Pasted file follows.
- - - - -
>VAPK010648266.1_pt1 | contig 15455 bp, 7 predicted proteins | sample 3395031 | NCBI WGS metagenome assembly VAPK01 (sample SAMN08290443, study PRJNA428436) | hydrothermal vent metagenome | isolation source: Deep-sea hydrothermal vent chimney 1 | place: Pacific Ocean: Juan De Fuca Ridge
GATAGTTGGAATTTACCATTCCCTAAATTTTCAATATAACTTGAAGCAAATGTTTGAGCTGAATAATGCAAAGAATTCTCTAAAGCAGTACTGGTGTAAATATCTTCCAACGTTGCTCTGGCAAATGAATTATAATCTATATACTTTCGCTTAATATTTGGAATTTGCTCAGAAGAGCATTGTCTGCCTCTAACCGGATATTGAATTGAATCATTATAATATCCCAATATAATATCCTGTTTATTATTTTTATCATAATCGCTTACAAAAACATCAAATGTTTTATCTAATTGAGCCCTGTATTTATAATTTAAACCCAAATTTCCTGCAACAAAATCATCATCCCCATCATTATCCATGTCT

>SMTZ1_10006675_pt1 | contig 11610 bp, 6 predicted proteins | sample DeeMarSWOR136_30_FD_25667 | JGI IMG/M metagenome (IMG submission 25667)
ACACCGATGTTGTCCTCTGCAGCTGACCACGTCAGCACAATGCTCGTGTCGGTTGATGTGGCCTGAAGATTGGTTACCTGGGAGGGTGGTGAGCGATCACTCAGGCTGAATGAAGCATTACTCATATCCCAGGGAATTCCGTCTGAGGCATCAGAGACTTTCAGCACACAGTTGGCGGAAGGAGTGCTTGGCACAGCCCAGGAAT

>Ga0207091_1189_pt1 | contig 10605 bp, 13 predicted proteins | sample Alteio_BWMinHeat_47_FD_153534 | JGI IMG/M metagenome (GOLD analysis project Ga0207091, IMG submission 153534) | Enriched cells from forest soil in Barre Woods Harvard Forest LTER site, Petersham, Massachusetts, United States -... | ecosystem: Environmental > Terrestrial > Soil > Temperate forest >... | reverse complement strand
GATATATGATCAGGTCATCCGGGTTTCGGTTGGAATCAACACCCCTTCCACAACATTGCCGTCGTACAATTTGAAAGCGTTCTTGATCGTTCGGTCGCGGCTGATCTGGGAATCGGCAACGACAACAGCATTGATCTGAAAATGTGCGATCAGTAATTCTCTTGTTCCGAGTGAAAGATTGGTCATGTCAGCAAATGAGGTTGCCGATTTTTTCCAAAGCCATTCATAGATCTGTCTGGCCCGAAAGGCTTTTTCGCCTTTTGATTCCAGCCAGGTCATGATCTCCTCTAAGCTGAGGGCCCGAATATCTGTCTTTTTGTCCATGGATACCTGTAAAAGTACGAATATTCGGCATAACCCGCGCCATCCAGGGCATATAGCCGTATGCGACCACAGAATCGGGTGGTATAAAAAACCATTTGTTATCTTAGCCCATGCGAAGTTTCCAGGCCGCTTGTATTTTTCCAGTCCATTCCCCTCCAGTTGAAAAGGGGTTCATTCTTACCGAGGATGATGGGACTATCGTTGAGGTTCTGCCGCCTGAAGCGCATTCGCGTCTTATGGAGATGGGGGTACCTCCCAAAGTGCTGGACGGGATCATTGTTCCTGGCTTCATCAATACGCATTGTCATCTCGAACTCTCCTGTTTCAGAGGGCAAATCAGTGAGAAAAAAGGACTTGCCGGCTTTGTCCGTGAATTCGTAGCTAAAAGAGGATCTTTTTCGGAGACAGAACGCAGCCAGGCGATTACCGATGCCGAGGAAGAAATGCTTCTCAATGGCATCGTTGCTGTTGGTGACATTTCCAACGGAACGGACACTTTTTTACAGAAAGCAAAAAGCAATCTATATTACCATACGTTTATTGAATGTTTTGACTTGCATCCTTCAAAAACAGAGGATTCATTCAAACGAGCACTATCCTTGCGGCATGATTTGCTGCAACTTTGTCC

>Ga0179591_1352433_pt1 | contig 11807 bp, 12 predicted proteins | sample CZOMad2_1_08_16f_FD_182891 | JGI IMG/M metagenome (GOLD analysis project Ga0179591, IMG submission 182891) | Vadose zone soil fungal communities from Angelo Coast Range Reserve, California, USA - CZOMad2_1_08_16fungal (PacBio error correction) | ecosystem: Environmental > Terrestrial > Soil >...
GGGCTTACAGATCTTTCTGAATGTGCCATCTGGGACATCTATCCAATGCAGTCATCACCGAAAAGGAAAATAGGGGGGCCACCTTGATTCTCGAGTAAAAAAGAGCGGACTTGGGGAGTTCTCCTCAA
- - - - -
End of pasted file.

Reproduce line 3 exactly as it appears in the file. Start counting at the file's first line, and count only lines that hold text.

>SMTZ1_10006675_pt1 | contig 11610 bp, 6 predicted proteins | sample DeeMarSWOR136_30_FD_25667 | JGI IMG/M metagenome (IMG submission 25667)